From winter to late spring, one of my favorite searching patterns in the riffles is a stonefly nymph. These patterns below are fun to fish, and more importantly...trout like them, a lot! When nymphing, I prefer to fish these larger nymphs with smaller patterns, attempting to cover all of the bases on the water.
In this fly tying tutorial, we welcome guest tier Shawn Holsinger of Holsinger's Fly Shop (co-owner with his father Ron). Shawn shares a variation of his Hot Spot Stone, and stick around after the tying to learn more about tying the pattern, ways to fish, and a bit about Holsinger's Fly Shop.
In this fly tying tutorial, I discuss the procedures and techniques to tie the Biot Stonefly Nymph, while also talking briefly about background information related to stoneflies. These bugs can be borderline heavenly from a fly fishing perspective, and the nymphs are especially important being that they can be fished throughout most of the year. The fly in this tutorial is a mix of a couple: Scott Sanchez's "Rubber-Leg Biot Bug" and Clark "Cheech" Pierce's "Twitchy Chicken Stonefly." By combining key elements of both, the Biot Stonefly Nymph is a great representation that is easy to tie and effective to fish.
***In the video, I incorrectly cited Curtis Fry instead of Clark "Cheech" Pierce for the "Twitchy Chicken;" I apologize for this mistake.
During this tutorial, I demonstrate a few methods used on a great all-around nymph pattern, the stonefly. This pattern can be fished with many methods, including European / czech nymphing and when utilizing the hopper-dropper or dry-dropper rigs.
*** When discussing the gill structure in this video, I want to point out that gills on stoneflies are found mainly in the "armpit" area, which is in the thorax. A great resource for this is: http://thedragonflywoman.com/2011/01/...
Josh Miller, our guest tyer for this video, shares one of his own creations with us, the Beach Body Stone. This innovative stonefly imitation gets immediately down to the fish, utilizing the slender body that relates to its name. The fly is an effective one, but also incredibly simple to tie, as Josh shows during his no-nonsense demonstration. This is one pattern that deserves a spot in your nymph box!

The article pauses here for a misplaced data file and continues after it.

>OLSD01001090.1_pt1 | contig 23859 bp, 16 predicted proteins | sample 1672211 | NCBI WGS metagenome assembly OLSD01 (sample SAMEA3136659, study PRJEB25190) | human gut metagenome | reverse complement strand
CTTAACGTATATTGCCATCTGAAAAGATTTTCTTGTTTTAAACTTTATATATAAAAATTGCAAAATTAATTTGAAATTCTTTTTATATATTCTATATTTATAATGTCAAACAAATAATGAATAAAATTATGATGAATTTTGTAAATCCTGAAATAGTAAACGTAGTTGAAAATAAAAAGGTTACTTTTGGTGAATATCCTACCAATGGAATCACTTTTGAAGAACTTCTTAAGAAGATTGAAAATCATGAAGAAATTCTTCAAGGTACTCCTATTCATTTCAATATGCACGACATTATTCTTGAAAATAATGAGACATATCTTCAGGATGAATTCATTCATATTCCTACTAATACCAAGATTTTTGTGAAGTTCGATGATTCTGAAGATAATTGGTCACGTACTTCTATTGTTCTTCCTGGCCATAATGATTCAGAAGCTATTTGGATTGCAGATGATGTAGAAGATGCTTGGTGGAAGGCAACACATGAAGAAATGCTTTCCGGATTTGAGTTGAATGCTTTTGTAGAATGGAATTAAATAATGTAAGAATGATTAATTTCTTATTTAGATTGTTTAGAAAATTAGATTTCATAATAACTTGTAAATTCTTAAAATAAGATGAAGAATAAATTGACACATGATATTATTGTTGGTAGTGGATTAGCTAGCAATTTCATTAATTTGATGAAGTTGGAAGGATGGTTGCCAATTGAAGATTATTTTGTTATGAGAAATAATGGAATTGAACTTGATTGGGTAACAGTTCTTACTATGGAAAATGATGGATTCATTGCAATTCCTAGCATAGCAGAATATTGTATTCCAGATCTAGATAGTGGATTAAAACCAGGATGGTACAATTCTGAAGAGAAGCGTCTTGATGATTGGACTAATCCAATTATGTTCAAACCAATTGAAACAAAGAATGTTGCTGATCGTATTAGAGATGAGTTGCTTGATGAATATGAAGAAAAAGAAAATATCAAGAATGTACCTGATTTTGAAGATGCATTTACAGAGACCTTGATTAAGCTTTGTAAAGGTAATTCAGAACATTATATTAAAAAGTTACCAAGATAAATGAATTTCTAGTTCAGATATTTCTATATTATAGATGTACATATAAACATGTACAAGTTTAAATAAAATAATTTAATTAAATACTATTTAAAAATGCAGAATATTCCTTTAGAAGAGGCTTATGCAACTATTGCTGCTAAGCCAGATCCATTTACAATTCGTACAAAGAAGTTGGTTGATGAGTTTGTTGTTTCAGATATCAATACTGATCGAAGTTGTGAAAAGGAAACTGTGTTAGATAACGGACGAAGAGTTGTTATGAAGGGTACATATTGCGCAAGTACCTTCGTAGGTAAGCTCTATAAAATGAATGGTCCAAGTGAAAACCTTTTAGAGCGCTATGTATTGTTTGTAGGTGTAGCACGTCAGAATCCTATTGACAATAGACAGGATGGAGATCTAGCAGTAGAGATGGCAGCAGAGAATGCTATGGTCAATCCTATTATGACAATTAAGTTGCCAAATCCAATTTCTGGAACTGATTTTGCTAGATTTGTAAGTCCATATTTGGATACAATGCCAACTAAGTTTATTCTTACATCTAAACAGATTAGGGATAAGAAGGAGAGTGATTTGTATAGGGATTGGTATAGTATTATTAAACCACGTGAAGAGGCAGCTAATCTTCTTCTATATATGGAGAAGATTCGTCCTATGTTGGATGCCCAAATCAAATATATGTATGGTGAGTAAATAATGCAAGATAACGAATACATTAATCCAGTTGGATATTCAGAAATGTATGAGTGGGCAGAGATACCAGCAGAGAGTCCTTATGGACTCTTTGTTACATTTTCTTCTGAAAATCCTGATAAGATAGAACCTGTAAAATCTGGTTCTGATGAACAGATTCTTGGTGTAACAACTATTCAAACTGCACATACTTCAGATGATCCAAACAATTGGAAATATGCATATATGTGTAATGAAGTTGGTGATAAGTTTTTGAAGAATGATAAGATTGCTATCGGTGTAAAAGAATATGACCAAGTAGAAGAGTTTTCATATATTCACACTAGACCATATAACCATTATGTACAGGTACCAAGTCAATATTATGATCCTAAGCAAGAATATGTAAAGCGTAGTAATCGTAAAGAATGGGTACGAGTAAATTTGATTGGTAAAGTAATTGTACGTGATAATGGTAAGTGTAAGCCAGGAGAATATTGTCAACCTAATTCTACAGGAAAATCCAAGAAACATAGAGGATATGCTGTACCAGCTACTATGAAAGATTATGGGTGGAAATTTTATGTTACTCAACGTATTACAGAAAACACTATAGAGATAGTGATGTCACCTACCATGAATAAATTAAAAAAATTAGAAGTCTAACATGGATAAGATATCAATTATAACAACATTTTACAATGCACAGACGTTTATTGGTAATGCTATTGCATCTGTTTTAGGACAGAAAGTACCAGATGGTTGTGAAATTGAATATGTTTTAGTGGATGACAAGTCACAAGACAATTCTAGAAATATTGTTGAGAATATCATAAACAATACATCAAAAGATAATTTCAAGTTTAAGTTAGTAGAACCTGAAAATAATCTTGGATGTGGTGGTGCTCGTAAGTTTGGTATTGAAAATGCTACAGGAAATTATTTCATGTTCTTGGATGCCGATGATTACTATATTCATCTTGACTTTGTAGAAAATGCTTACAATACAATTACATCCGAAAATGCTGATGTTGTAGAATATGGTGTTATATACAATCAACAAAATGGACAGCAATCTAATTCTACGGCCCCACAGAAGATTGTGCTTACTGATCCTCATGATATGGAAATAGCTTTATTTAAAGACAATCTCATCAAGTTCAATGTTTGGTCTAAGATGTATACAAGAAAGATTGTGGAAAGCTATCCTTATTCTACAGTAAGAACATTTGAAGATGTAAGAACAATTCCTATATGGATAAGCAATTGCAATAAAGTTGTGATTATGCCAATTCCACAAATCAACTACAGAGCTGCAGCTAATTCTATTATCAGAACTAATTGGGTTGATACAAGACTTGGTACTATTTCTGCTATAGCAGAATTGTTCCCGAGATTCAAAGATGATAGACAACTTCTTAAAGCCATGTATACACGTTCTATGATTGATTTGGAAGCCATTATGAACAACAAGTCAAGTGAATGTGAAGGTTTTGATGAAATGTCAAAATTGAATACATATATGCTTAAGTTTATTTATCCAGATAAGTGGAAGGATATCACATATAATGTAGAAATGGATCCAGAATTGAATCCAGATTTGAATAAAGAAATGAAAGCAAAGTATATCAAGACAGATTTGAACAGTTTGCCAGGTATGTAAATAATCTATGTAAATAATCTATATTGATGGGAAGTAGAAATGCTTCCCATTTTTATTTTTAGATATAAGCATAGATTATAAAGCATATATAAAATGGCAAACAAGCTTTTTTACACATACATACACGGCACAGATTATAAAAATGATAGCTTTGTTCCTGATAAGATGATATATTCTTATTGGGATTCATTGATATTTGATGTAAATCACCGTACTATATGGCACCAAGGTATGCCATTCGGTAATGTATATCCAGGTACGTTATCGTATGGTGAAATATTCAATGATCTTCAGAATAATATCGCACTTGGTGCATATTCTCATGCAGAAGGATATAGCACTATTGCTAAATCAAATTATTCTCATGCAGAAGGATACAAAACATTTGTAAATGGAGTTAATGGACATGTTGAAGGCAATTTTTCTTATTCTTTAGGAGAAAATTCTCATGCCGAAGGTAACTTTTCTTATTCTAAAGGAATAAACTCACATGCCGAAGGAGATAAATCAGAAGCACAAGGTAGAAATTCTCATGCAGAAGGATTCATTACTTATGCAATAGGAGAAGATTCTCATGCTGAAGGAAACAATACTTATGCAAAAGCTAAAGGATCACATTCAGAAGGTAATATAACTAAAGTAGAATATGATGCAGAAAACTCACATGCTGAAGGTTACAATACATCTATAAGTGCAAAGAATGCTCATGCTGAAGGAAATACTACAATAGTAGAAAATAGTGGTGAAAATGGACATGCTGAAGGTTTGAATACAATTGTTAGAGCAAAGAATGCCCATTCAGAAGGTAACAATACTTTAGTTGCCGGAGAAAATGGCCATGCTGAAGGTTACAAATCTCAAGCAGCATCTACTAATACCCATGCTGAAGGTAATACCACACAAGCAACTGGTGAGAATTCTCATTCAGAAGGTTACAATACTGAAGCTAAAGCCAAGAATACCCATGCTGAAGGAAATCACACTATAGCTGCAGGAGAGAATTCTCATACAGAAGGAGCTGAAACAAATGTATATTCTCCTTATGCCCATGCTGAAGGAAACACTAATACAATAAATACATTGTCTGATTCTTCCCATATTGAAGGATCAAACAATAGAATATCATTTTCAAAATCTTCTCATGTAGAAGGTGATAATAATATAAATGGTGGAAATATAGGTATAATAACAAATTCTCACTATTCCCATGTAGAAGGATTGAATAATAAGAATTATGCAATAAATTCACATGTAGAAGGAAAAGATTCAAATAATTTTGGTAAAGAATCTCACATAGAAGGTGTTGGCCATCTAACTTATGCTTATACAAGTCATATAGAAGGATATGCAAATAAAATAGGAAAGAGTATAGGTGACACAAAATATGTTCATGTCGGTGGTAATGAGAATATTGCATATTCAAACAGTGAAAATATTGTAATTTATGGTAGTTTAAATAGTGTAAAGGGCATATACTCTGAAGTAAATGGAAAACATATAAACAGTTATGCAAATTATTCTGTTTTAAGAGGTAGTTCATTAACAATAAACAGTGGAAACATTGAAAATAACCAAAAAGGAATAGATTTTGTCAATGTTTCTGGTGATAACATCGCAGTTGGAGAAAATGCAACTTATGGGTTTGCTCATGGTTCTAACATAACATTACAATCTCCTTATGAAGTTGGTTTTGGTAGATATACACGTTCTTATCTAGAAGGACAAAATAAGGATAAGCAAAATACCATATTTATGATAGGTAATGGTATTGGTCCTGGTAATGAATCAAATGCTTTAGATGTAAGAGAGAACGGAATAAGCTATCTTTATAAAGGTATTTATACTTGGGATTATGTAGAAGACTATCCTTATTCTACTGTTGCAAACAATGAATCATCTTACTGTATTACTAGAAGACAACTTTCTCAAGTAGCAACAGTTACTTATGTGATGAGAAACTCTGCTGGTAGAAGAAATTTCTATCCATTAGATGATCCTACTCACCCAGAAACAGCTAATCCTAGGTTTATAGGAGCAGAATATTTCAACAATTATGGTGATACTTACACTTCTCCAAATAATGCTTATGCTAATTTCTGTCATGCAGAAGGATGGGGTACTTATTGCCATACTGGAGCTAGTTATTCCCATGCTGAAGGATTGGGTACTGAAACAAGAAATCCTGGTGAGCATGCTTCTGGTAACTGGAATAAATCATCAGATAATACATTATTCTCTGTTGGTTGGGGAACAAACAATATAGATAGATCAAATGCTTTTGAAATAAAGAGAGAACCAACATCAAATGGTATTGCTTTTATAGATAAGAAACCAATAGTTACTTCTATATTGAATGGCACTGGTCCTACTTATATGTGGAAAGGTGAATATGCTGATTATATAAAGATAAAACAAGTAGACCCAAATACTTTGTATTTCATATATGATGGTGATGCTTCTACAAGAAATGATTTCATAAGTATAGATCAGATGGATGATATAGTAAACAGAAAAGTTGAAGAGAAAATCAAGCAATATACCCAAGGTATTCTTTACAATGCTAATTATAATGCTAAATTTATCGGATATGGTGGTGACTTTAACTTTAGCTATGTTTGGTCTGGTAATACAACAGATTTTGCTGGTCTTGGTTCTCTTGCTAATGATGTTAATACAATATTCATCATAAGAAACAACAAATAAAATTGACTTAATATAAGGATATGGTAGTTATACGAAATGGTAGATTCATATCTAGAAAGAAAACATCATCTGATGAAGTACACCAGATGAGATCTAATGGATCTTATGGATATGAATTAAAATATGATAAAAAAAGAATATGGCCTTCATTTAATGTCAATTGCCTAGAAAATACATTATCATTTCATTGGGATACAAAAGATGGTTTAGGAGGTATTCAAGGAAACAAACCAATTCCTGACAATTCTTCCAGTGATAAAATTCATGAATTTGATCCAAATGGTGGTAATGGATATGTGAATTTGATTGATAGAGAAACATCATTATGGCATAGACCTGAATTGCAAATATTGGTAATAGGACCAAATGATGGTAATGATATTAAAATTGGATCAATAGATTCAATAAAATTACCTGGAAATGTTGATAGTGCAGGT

In this fly tying tutorial, I selected one of the most popular flies in the country: John Barr's Copper John. This heavily weighted pattern is distinctive in its look; the Ultra Wire abdomen and epoxy over the wing case set this apart from other flies. When tying, I did vary the epoxy by utilizing a UV glass glue instead, plus I also encourage others to create their own variations of the Copper John.
In this fly tying tutorial, I show an easier version of the fish-catching nymph, the Copper John. In this version, I incorporate some characteristics of the Pheasant Tail, ala Frank Sawyer, hence the more appropriate name may be the Copper John & Frank!
The pattern that I show is not the original; instead, this is a variant that will be easier for beginning fly tyers to tie. The body is over-sized and adds some additional weight to get the fly on the bottom immediately.
For this tutorial, I chose a fly that has an extremely traditional look, known as the Bloody Mary. The tying of this nymph includes a few intermediate techniques, but is generally a simple and straightforward process. I commonly fish this as an anchor fly, especially when European nymphing.
In this video, I feature the Prince Nymph tied quickly for my "Two Minute Tying" playlist. This is a very effective nymph pattern, long considered a "standard" to have in every trout fly box. This is a relatively traditional tie, and you may notice the legs in this pattern slightly cover the white wings.
The Mega Prince bears little resemblance to its predecessor, though they have one major quality in common...they both catch fish! This is both a great trout and steelhead pattern, plus you can be creative and modify the Mega Prince with your favorite colors. This is a great fly to both tie and fish, thus as I say in the video, have fun with this one!
For this fly tying tutorial, I chose a pattern that just screams "variations," Mike Mercer's Psycho Prince bead head nymph. Some variations may include altering the body color, ribbing, and hot spot; basically, there are an unlimited number of variations for you to make, thus feel free to tie some and determine how they fish on your local waters.
Featured in this YouTube fly tying tutorial is a classic pattern with a modern twist: the Prince nymph tied on a jig hook for European and Czech-syle nymphing. By slightly modifying this fly, we end up with a "Guide Pattern," being that the fly has reduced materials, fewer procedures, and is effective at catching many fish. I recommend this pattern to all, especially if you are interested in European nymphing, including the Czech and French styles.
The Hot Wire Prince Nymph is an effective pattern, primarily because some of its best characteristics are a combination of those found in the Prince and Copper John nymphs. There are some base characteristics of the Prince Nymph, with the added Ultra Wire giving this pattern weight and color. There are many color combinations that can be used for the body, thus don't be afraid to try some others and see how they work in your area.